Movie retains grit of original

Rooster Cogburn and Mattie RossMovie remakes tend to be disappointing among film lovers. The Coen brothers' version of "True Grit" is not one of those dismal remakes.

"True Grit," the Coen brothers' Western starring Jeff Bridges as a tough marshal, tells a story of a strong-willed girl who wants to track down her father's killer.

The 2010 edition of "True Grit" is a reprise of the 1969 western drama that earned John Wayne his only Oscar.

The Coen Brothers tale is already in line for dozens of nominations.

As a remake of a John Wayne standard, it does not disappoint movie viewers. In fact, it stands on its own in many ways.

True Grit is a mythic tale of vengeance and valor that hones in on the plainspoken humor, storytelling and rough beauty of Charles Portis' classic American novel. The novel first appeared as serial in the Saturday Evening Post in 1968.

The movie opens with the mournful ballad where Johnny Cash predicts that "God's Gonna Cut You Down." The characters cut down the bad guys leaving enough pistol brass to fill a theater aisle.

The story is set in the 1870s and Mattie Ross (Hailee Steinfield), a 14-year-old farm girl determined to extract revenge for the death of her father, shot in cold blood by Tom Chaney (Josh Brolin) over two gold pieces, tells it.

She enlists Rueben J. "Rooster" Cogburn (Jeff Bridges) described as the most ruthless U.S. marshal in the Arkansas territory. Cogburn, in Mattie's eyes, has 'true grit." She overlooks that Cogburn is also a drunk given to shooting people on a whim.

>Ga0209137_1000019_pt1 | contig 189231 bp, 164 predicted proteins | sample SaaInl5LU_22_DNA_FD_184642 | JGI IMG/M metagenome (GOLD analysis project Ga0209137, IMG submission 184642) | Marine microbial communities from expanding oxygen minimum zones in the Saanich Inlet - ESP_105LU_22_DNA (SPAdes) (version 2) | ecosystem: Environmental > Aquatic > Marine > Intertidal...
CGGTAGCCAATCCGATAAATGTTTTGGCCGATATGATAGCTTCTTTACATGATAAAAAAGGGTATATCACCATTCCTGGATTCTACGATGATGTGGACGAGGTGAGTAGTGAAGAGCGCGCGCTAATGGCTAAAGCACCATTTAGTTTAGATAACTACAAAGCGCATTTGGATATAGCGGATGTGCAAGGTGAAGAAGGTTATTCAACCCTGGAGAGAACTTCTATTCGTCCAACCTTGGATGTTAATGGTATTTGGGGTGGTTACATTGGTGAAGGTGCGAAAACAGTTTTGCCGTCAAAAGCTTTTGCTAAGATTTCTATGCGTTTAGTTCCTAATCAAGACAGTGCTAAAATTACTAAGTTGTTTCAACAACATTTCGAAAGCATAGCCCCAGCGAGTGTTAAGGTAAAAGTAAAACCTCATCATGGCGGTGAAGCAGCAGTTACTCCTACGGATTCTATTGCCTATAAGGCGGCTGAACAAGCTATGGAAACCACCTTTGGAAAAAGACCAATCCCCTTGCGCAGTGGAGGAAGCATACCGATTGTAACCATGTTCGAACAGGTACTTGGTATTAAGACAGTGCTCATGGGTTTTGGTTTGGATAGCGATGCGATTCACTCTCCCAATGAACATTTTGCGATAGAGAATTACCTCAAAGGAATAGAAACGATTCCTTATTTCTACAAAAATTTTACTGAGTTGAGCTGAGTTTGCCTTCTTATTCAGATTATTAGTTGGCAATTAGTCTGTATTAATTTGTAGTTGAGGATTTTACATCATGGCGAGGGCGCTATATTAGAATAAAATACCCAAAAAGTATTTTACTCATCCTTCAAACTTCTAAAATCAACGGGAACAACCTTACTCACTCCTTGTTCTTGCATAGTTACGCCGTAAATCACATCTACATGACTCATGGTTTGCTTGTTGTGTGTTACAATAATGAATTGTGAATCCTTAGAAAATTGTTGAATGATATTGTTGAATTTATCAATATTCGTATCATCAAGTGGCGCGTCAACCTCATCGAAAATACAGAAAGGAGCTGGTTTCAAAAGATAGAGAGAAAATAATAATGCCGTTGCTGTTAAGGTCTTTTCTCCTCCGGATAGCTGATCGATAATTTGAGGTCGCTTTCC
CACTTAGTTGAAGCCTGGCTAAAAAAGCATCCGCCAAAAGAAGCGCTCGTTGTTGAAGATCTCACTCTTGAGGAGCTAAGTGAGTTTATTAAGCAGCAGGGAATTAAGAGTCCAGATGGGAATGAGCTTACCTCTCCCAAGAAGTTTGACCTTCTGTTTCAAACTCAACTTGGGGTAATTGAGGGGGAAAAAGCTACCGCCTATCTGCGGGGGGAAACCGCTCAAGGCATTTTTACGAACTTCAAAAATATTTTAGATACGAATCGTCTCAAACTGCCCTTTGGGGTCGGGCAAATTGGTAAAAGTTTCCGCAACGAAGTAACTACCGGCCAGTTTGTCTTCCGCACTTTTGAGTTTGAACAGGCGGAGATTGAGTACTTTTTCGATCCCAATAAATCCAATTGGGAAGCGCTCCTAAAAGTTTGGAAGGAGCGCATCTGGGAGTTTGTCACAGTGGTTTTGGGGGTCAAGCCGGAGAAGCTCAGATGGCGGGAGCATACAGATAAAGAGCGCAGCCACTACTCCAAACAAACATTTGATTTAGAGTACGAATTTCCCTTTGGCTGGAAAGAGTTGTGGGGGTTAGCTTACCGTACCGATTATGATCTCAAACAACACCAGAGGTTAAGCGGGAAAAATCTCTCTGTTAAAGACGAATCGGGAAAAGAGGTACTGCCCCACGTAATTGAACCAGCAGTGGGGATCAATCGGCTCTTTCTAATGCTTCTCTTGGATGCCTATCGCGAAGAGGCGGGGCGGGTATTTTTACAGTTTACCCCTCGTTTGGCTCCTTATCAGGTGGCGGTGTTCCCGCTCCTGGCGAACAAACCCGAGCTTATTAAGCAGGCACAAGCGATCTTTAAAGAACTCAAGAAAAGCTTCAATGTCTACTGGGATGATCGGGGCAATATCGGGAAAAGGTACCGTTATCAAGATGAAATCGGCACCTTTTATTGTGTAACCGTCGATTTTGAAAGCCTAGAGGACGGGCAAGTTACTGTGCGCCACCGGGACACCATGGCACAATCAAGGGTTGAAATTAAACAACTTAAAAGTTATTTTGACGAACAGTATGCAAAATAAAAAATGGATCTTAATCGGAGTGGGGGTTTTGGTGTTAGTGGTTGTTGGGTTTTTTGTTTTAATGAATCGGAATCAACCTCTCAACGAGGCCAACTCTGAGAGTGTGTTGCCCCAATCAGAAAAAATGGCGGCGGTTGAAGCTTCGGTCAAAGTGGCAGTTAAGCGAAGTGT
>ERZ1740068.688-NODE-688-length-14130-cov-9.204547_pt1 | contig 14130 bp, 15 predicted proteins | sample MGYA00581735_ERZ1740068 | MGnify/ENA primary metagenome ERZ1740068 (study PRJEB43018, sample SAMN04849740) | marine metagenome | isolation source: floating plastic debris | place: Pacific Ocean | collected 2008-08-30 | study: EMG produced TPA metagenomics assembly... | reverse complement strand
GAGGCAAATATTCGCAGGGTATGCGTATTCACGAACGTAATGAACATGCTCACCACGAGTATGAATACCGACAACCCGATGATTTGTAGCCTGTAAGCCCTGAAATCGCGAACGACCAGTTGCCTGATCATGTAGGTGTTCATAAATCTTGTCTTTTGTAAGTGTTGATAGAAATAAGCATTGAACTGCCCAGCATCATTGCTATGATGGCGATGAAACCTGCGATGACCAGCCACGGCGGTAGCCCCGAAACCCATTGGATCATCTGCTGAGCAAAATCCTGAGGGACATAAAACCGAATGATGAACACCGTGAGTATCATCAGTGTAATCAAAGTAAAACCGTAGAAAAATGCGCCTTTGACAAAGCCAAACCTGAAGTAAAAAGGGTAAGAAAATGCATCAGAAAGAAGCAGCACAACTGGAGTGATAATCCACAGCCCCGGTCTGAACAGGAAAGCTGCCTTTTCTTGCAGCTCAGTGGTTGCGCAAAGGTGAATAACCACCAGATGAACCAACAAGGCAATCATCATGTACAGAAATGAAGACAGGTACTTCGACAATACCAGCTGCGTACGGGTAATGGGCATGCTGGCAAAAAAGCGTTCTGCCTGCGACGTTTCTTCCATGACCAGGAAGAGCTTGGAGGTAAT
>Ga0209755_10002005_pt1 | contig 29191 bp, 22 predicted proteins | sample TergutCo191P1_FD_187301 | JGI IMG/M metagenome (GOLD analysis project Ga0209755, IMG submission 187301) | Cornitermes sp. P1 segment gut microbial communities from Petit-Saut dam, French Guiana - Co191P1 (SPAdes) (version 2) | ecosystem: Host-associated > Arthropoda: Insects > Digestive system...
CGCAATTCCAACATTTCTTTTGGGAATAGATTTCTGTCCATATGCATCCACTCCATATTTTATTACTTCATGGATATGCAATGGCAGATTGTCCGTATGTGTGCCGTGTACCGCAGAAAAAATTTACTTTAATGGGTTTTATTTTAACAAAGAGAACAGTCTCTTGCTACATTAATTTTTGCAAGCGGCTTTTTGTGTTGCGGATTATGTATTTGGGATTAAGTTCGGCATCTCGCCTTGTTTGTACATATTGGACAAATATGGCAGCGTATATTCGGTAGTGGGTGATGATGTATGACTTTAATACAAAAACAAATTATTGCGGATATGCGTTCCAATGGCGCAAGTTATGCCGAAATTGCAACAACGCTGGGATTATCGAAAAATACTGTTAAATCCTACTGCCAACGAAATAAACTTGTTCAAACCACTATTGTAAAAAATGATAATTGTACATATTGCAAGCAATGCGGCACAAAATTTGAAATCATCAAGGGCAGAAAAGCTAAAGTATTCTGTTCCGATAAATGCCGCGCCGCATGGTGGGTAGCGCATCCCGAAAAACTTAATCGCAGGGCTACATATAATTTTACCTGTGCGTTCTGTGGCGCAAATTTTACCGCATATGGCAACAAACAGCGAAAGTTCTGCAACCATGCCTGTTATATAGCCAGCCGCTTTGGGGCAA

Cogburn did not earn points by using Little Sister instead of Mattie's given name.

Bridges has portrayed a number of drunkards or men with troubled pasts. In "Crazy Heart" he was the washed-up country singer Bad Blake. Don't forget the his portrayal of the ultimate slacker The Dude in The Big Lebowski.

"Whole worlds have been tamed by men who ate biscuits," Blake said in "Crazy Heart." Did you ever notice that heroes and anti heroes both have adjectives as names?

As Cogburn, Bridges does little to tame Liitle Sister or Texas Ranger LeBeouf, but he does tame a passel of bad guys.

Along the way, she enlists LaBeouf. He can only be described as a dandy. He's been tracking Chaney for months because Chaney killed a state senator in Texas. Glenn Campbell portrayed LaBeouf (Matt Damon) in the original. Campbell was dandy in that role.

Mattie insists on accompanying Cogburn, whose drinking, sloth, and generally reprobate character do little to instill her trust. Against the marshal's wishes, she joins him in his trek into the Indian nation in search of Chaney.

Critics contend that "True Grit" is not a remake, but an adaptation of the novel.

The Coen storyline is faithful to the original in many ways.

For example, the character of Col. G. Stonehill (Dakin Matthews), portrayed by Strother Martin in the original, has the same nasal twang and mannerisms used by Martin.

Canadian Barry Pepper, who portrays Lucky Ned Pepper in the Coen Brothers version, sounds just like Robert Duval who was Lucky Ned in the original.

Some classic lines are common to both movies.

Ned Pepper: Give us the road. Rooster, what's your intentions?

Rooster Cogburn: I intend to kill you or see you hang in Fort Smith at Judge Parker's convenience. Whichever.

Pepper: That's strong talk for a one-eyed fat man.

The Coen brothers use another ending. We won't spoil that.

"True Grit," PG-13, 110 minutes, Paramount Pictures, directed by Joel and Ethan Coen.

Mattie confronts the marshall.

LaBeouf aims at Tom Chaney. Photo: Paramount

Mattie comforts LaBeouf. Photo: Paramount

A gritty Rueben Cogburn